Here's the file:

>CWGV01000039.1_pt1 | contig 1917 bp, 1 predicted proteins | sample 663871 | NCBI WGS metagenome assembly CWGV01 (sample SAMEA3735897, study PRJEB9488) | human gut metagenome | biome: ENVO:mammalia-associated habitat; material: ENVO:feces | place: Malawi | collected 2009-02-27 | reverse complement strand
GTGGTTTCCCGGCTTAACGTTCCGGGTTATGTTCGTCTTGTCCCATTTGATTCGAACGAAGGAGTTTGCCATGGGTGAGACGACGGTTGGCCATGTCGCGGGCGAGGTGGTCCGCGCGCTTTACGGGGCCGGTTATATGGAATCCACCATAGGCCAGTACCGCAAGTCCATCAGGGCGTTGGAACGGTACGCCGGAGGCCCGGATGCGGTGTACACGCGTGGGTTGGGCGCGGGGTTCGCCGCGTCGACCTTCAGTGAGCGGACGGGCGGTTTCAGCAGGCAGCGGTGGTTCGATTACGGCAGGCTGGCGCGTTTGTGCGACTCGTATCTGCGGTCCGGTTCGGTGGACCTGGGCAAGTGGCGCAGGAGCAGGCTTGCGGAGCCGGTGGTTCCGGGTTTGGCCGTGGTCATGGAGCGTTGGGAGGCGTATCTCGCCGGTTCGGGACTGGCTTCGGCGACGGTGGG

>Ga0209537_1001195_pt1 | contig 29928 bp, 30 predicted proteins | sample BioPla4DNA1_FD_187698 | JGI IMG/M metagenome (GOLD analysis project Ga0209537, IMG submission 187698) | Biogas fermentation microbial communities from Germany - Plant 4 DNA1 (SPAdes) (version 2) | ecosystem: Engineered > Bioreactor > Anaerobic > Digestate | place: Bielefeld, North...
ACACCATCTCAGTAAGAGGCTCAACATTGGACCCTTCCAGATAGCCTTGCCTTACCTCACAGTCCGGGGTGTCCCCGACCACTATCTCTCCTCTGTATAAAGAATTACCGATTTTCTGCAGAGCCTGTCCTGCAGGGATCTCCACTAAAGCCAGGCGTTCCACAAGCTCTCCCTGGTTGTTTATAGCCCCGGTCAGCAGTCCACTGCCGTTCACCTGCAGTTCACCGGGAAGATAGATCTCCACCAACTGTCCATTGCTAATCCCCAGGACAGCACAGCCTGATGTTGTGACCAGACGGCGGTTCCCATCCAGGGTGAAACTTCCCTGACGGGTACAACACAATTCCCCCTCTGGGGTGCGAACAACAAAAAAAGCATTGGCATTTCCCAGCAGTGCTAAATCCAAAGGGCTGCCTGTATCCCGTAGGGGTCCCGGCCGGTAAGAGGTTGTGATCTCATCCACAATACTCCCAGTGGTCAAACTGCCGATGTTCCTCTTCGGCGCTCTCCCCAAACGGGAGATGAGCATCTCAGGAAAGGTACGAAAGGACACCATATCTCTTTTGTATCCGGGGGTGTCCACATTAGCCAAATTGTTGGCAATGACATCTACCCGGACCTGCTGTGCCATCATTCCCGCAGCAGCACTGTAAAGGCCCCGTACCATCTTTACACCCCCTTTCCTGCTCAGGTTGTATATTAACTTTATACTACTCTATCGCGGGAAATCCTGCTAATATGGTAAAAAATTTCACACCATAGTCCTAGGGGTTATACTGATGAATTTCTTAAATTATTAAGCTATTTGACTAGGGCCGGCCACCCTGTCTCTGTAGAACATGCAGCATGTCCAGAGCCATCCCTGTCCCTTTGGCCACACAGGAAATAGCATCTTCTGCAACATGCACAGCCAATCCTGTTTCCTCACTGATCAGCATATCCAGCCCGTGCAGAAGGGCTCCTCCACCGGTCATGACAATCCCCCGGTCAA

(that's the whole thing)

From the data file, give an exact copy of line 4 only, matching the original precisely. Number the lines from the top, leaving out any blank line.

ACACCATCTCAGTAAGAGGCTCAACATTGGACCCTTCCAGATAGCCTTGCCTTACCTCACAGTCCGGGGTGTCCCCGACCACTATCTCTCCTCTGTATAAAGAATTACCGATTTTCTGCAGAGCCTGTCCTGCAGGGATCTCCACTAAAGCCAGGCGTTCCACAAGCTCTCCCTGGTTGTTTATAGCCCCGGTCAGCAGTCCACTGCCGTTCACCTGCAGTTCACCGGGAAGATAGATCTCCACCAACTGTCCATTGCTAATCCCCAGGACAGCACAGCCTGATGTTGTGACCAGACGGCGGTTCCCATCCAGGGTGAAACTTCCCTGACGGGTACAACACAATTCCCCCTCTGGGGTGCGAACAACAAAAAAAGCATTGGCATTTCCCAGCAGTGCTAAATCCAAAGGGCTGCCTGTATCCCGTAGGGGTCCCGGCCGGTAAGAGGTTGTGATCTCATCCACAATACTCCCAGTGGTCAAACTGCCGATGTTCCTCTTCGGCGCTCTCCCCAAACGGGAGATGAGCATCTCAGGAAAGGTACGAAAGGACACCATATCTCTTTTGTATCCGGGGGTGTCCACATTAGCCAAATTGTTGGCAATGACATCTACCCGGACCTGCTGTGCCATCATTCCCGCAGCAGCACTGTAAAGGCCCCGTACCATCTTTACACCCCCTTTCCTGCTCAGGTTGTATATTAACTTTATACTACTCTATCGCGGGAAATCCTGCTAATATGGTAAAAAATTTCACACCATAGTCCTAGGGGTTATACTGATGAATTTCTTAAATTATTAAGCTATTTGACTAGGGCCGGCCACCCTGTCTCTGTAGAACATGCAGCATGTCCAGAGCCATCCCTGTCCCTTTGGCCACACAGGAAATAGCATCTTCTGCAACATGCACAGCCAATCCTGTTTCCTCACTGATCAGCATATCCAGCCCGTGCAGAAGGGCTCCTCCACCGGTCATGACAATCCCCCGGTCAA